You may optionally also specify the type of the request (only GET or POST supported as of version 0.0.1) by passing a value of the RequestType enum to named type parameter (GET by default), a body for the request, a Map<String, dynamic> passed to the named body parameter.

If you would like to fire a callback when a response is successfully received, you may pass a callback to the onReceived argument of the sendRequest() method. The callback should have a void return type and provides you with a Response object (from the http package) containing the received response.

@override
Widget idleBody(BuildContext context) {
  return RaisedButton(
    child: Text("Send Request"),
    onPressed: () {
      sendRequest("https://my-api-url.com", onReceived: (response) {
        print("Response successfully received. The body of the response is: ${response.body}");
      });
    }
  );
}

Similarly, if you would like to fire a callback when sending a request is unsuccessful, you may pass it to the onError argument of the sendRequest() method. Like onReceived, this should also have a void return type, and provides you with the Exception object that was thrown.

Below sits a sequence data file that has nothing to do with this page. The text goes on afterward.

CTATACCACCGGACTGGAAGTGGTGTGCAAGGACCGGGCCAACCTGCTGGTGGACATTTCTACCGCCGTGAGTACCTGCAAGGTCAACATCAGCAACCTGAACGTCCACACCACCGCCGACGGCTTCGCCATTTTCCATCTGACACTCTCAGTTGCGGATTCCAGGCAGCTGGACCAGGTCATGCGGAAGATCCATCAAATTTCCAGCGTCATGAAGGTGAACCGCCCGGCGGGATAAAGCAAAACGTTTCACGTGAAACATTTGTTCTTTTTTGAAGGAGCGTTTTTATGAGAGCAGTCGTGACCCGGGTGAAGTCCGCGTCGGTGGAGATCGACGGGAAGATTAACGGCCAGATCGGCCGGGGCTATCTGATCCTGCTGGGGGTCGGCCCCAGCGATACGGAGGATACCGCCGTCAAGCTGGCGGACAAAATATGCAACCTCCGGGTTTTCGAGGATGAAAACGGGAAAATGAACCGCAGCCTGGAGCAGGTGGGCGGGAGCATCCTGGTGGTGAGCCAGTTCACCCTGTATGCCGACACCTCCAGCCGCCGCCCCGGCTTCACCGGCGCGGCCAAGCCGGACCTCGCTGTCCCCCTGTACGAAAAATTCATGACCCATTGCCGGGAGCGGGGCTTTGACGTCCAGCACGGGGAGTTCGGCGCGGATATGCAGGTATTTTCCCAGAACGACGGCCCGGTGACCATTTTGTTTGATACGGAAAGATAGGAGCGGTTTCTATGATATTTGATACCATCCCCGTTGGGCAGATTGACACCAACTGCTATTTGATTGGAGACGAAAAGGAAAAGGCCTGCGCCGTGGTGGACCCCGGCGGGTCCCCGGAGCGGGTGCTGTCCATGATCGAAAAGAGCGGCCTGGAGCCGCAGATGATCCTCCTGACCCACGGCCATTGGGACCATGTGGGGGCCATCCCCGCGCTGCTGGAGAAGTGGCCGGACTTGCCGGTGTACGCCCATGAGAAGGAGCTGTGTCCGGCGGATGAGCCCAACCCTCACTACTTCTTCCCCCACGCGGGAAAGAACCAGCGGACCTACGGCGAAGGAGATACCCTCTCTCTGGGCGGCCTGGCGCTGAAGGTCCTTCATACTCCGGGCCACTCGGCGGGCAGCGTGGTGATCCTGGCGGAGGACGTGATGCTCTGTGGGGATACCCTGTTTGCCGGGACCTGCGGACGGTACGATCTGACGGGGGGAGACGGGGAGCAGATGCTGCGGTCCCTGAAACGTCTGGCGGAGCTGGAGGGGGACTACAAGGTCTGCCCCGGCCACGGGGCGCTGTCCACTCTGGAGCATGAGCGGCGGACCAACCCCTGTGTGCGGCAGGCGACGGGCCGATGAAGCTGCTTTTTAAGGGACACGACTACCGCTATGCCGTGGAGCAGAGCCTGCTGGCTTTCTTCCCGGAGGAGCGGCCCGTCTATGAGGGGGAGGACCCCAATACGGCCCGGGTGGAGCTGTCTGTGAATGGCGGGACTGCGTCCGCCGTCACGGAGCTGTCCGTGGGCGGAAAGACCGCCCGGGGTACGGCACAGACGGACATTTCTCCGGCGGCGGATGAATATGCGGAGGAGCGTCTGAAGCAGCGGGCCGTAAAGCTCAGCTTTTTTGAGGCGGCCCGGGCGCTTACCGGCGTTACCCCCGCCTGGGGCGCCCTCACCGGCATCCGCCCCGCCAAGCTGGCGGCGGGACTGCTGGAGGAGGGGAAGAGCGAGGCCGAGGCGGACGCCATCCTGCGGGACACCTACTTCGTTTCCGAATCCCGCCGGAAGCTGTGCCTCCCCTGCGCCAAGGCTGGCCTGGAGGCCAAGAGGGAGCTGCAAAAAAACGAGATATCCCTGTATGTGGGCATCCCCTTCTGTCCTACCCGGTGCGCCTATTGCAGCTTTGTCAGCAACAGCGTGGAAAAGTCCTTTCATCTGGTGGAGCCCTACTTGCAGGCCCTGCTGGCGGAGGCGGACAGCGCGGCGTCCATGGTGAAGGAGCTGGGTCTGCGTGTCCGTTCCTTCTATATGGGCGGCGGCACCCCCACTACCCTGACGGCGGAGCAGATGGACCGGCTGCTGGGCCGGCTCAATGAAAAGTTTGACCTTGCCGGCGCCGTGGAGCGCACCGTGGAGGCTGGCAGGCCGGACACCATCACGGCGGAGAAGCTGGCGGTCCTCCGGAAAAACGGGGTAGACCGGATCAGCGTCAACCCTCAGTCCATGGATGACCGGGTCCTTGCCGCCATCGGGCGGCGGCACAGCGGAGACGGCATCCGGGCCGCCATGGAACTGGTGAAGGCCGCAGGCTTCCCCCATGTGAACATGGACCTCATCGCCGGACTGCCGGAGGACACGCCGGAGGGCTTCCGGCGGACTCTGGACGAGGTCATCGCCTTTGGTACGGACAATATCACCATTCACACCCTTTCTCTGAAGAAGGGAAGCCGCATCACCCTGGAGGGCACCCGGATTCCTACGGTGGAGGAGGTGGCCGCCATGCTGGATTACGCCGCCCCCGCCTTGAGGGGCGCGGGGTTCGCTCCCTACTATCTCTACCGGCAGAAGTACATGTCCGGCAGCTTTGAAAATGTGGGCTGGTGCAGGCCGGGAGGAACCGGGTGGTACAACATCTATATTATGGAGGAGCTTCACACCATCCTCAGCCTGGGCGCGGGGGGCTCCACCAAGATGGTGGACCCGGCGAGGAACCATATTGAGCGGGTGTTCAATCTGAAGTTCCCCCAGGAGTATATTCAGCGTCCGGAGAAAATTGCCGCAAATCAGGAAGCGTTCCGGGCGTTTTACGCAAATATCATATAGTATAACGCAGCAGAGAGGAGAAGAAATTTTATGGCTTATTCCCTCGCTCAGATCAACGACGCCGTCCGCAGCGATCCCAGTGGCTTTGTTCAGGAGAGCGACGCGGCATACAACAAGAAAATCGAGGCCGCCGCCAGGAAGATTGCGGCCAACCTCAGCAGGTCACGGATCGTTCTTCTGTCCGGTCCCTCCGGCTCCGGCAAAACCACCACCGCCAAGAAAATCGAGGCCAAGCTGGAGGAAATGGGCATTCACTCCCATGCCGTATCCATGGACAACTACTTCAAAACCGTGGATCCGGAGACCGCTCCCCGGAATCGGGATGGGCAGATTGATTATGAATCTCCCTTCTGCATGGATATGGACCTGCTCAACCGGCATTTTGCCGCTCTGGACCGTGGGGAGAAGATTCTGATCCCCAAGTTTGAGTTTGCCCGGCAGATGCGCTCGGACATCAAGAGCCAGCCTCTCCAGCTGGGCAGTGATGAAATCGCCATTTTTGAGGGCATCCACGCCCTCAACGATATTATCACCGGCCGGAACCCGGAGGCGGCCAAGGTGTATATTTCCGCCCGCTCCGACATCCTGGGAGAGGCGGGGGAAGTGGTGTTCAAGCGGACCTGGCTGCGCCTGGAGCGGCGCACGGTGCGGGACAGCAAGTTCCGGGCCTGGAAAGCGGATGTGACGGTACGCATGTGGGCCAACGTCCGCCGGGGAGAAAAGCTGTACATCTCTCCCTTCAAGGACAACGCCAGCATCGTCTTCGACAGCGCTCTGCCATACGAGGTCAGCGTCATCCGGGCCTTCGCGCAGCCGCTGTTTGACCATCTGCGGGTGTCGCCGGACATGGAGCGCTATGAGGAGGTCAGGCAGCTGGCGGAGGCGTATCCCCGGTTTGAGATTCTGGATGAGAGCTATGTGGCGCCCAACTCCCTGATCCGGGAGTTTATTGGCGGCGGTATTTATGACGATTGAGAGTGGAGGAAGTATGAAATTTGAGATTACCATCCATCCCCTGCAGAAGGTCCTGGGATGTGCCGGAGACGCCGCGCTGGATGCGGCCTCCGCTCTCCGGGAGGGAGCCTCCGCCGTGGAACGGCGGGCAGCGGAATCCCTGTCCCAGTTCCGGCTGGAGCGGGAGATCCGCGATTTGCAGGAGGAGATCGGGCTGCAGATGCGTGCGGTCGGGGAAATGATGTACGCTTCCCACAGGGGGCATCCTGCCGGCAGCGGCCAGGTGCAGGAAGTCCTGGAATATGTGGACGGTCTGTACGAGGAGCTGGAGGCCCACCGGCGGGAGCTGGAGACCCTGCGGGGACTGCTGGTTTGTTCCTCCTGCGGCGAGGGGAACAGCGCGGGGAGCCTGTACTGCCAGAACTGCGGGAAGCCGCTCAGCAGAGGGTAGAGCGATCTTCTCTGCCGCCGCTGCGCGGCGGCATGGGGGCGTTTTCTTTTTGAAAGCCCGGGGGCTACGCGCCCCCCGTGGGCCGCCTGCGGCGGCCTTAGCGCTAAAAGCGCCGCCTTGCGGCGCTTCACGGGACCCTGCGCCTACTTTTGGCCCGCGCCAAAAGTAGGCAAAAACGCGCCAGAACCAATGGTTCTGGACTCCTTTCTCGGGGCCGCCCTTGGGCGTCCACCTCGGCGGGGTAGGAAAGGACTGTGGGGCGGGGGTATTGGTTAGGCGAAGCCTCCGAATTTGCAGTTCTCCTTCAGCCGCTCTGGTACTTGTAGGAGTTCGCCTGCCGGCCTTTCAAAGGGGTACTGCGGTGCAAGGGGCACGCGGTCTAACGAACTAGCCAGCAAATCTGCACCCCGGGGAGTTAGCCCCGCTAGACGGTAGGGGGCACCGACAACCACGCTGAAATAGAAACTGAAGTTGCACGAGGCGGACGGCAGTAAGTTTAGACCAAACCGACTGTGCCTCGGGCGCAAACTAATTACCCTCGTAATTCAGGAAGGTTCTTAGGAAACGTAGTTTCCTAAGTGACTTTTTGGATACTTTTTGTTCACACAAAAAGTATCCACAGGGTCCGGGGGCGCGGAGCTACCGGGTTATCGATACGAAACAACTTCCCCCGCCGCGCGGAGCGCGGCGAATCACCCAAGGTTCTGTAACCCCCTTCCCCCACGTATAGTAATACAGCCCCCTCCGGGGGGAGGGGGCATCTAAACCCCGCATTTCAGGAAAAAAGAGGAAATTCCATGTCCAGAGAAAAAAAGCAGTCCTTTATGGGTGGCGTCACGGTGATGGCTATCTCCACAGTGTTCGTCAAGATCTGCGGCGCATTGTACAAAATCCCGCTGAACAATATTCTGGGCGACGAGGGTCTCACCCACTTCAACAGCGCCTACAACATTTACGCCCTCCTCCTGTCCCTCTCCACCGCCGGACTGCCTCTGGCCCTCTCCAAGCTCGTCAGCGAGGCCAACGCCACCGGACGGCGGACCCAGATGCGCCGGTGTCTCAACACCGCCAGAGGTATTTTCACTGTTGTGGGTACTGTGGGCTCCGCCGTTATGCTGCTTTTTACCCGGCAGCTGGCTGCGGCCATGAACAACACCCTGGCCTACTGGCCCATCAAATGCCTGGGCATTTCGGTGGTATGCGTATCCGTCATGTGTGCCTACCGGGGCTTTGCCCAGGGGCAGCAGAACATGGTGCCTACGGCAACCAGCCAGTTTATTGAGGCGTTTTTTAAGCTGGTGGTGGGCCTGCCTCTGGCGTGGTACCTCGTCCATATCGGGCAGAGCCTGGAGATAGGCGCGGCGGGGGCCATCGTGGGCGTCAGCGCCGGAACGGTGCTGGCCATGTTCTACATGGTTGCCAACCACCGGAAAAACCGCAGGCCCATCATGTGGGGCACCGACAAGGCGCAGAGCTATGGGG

@override
Widget idleBody(BuildContext context) {
  return RaisedButton(
    child: Text("Send Request"),
    onPressed: () {
      sendRequest("https://my-api-url.com", onError: (error) {
        print("Sending request failed. The error is: $error");
      });
    }
  );
}

Contributing #

If you encounter a bug or have a suggestion, please open an issue for it on GitHub. Feel free to fork the repo and submit PRs on the original one. All suggestions and contributions are welcome.

[0.1.0] - 21/11/2019

  • Format request_state.dart with dart formatter

[0.0.1+1] - 21/11/2019

  • Fix missing description in pubspec.yaml

[0.0.1] - 21/11/2019

Initial Release:

  • RequestState class
  • sendRequest() method
    • get